Your browser doesn't support javascript.
Show: 20 | 50 | 100
Results 1 - 6 de 6
Filter
1.
Infect Control Hosp Epidemiol ; : 1-5, 2022 Apr 27.
Article in English | MEDLINE | ID: covidwho-20244573

ABSTRACT

Sporadic clusters of healthcare-associated coronavirus disease 2019 (COVID-19) occurred despite intense rostered routine surveillance and a highly vaccinated healthcare worker (HCW) population, during a community surge of the severe acute respiratory coronavirus virus 2 (SARS-CoV-2) B.1.617.2 δ (delta) variant. Genomic analysis facilitated timely cluster detection and uncovered additional linkages via HCWs moving between clinical areas and among HCWs sharing a common lunch area, enabling early intervention.

2.
Infect Dis Health ; 28(2): 81-87, 2023 05.
Article in English | MEDLINE | ID: covidwho-2286441

ABSTRACT

BACKGROUND: Increased transmissibility of severe-acute-respiratory-syndrome-coronavirus-2(SARS-CoV-2) variants, such as the Omicron-variant, presents an infection-control challenge. We contrasted nosocomial transmission amongst hospitalized inpatients across successive pandemic waves attributed to the Delta- and Omicron variants, over a 9-month period in which enhanced-infection-prevention-measures were constantly maintained. METHODS: Enhanced-infection-prevention-measures in-place at a large tertiary hospital included universal N95-usage, routine-rostered-testing (RRT) for all inpatient/healthcare-workers (HCWs), rapid-antigen-testing (RAT) for visitors, and outbreak-investigation coupled with enhanced-surveillance (daily-testing) of exposed patients. The study-period lasted from 21st June 2021-21st March 2022. Chi-square test and multivariate-logistic-regression was utilized to identify factors associated with onward transmission and 28d-mortality amongst inpatient cases of hospital-onset COVID-19. RESULTS: During the Delta-wave, hospital-onset cases formed 2.7% (47/1727) of all COVID-19 cases requiring hospitalisation; in contrast, hospital onset-cases formed a greater proportion (17.7%, 265/1483; odds-ratio, OR = 7.78, 95%CI = 5.65-10.70) during the Omicron-wave, despite universal N95-usage and other enhanced infection-prevention measures that remained unchanged. The odds of 28d-mortality were higher during the Delta-wave compared to the Omicron-wave (27.7%, 13/47, vs. 10.6%, 28/265, adjusted-odds-ratio, aOR = 2.78, 95%CI = 1.02-7.69). Onward-transmission occurred in 21.2% (66/312) of hospital-onset cases; being on enhanced-surveillance (daily-testing) was independently associated with lower odds of onward-transmission (aOR = 0.18, 95%CI = 0.09-0.38). Costs amounted to $USD7141 per-hospital-onset COVID-19 case. CONCLUSION: A surge of hospital-onset COVID-19 cases was encountered during the Omicron-wave, despite continuation of enhanced infection-prevention measures; mortality amongst hospital-onset cases was reduced. The Omicron variant poses an infection-control challenge in contrast to Delta; surveillance is important especially in settings where infrastructural limitations make room-sharing unavoidable, despite the high risk of transmission.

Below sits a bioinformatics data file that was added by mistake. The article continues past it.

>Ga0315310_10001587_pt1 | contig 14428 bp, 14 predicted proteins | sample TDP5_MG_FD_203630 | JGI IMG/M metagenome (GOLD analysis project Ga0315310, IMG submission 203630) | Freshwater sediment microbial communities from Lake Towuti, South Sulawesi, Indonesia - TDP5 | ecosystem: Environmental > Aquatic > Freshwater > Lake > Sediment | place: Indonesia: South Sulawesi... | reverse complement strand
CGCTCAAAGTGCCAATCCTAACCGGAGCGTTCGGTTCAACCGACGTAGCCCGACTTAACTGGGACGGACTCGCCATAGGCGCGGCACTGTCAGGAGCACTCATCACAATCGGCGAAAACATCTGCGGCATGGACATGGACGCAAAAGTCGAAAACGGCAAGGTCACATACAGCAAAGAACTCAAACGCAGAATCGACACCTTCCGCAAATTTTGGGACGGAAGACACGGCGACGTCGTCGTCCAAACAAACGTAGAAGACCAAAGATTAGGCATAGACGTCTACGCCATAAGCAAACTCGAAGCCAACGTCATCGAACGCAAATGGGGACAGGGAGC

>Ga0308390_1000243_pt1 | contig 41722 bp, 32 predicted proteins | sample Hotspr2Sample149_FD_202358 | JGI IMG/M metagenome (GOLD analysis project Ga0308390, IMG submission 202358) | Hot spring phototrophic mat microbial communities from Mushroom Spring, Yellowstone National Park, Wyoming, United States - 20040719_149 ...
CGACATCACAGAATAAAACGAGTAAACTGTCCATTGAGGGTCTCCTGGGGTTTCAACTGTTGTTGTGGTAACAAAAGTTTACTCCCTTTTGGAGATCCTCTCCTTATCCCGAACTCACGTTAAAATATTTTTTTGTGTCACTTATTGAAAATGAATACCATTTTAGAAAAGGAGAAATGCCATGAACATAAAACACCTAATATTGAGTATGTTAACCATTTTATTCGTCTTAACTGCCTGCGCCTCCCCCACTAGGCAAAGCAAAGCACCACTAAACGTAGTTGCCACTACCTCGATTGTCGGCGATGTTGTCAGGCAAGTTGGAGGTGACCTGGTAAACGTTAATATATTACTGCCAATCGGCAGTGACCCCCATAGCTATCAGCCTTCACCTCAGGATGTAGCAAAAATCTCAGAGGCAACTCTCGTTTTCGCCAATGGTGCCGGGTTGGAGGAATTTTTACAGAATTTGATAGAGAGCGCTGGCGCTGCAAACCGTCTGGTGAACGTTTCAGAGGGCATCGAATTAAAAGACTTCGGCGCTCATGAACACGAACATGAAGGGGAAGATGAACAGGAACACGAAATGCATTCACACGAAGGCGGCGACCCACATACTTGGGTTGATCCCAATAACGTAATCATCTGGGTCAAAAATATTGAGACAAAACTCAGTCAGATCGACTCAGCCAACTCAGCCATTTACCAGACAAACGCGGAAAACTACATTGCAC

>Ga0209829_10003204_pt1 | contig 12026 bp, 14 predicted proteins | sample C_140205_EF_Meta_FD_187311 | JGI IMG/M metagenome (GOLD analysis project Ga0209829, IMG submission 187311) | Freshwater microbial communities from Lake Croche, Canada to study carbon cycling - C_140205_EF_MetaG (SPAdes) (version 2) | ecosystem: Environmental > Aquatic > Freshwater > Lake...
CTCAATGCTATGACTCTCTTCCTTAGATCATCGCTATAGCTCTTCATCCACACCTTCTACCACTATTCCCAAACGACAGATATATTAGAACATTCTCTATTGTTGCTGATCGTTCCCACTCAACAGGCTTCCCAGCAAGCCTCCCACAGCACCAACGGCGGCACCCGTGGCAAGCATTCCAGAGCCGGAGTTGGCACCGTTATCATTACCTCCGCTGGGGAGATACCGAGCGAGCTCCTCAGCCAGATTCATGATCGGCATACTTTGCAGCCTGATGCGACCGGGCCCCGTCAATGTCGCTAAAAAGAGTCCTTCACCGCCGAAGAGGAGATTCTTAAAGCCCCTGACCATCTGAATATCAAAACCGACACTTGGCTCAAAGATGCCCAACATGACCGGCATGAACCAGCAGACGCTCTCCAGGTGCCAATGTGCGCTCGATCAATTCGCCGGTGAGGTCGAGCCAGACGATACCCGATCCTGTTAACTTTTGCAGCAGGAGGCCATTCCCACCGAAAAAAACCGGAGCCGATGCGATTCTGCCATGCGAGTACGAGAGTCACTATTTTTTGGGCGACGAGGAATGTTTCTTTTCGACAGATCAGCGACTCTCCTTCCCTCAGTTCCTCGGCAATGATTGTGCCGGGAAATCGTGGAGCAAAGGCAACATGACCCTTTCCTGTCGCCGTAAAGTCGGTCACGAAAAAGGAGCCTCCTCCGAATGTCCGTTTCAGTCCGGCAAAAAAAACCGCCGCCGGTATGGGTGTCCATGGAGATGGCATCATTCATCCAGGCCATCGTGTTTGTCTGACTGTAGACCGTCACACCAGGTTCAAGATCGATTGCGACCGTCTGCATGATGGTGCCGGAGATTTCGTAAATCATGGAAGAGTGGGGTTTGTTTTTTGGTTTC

Subject(s)
COVID-19 , Cross Infection , Humans , SARS-CoV-2 , COVID-19/epidemiology , COVID-19/prevention & control , Cross Infection/epidemiology , Cross Infection/prevention & control , Pandemics , Tertiary Care Centers
5.
Am J Infect Control ; 50(4): 465-468, 2022 04.
Article in English | MEDLINE | ID: covidwho-1653966

ABSTRACT

Sporadic clusters of health care-associated COVID-19 infection occurred in a highly vaccinated health care-workers and patient population, over a 3-month period during ongoing community transmission of the B.1.617.2 variant. Enhanced infection-prevention measures and robust surveillance systems, including routine-rostered-testing of all inpatients and staff and usage of N95-respirators in all clinical areas, were insufficient in achieving zero health care-associated transmission. The unvaccinated and immunocompromised remain at-risk and should be prioritized for enhanced surveillance.


Subject(s)
COVID-19 , COVID-19/prevention & control , Delivery of Health Care , Disease Outbreaks , Humans , Inpatients , SARS-CoV-2
SELECTION OF CITATIONS
SEARCH DETAIL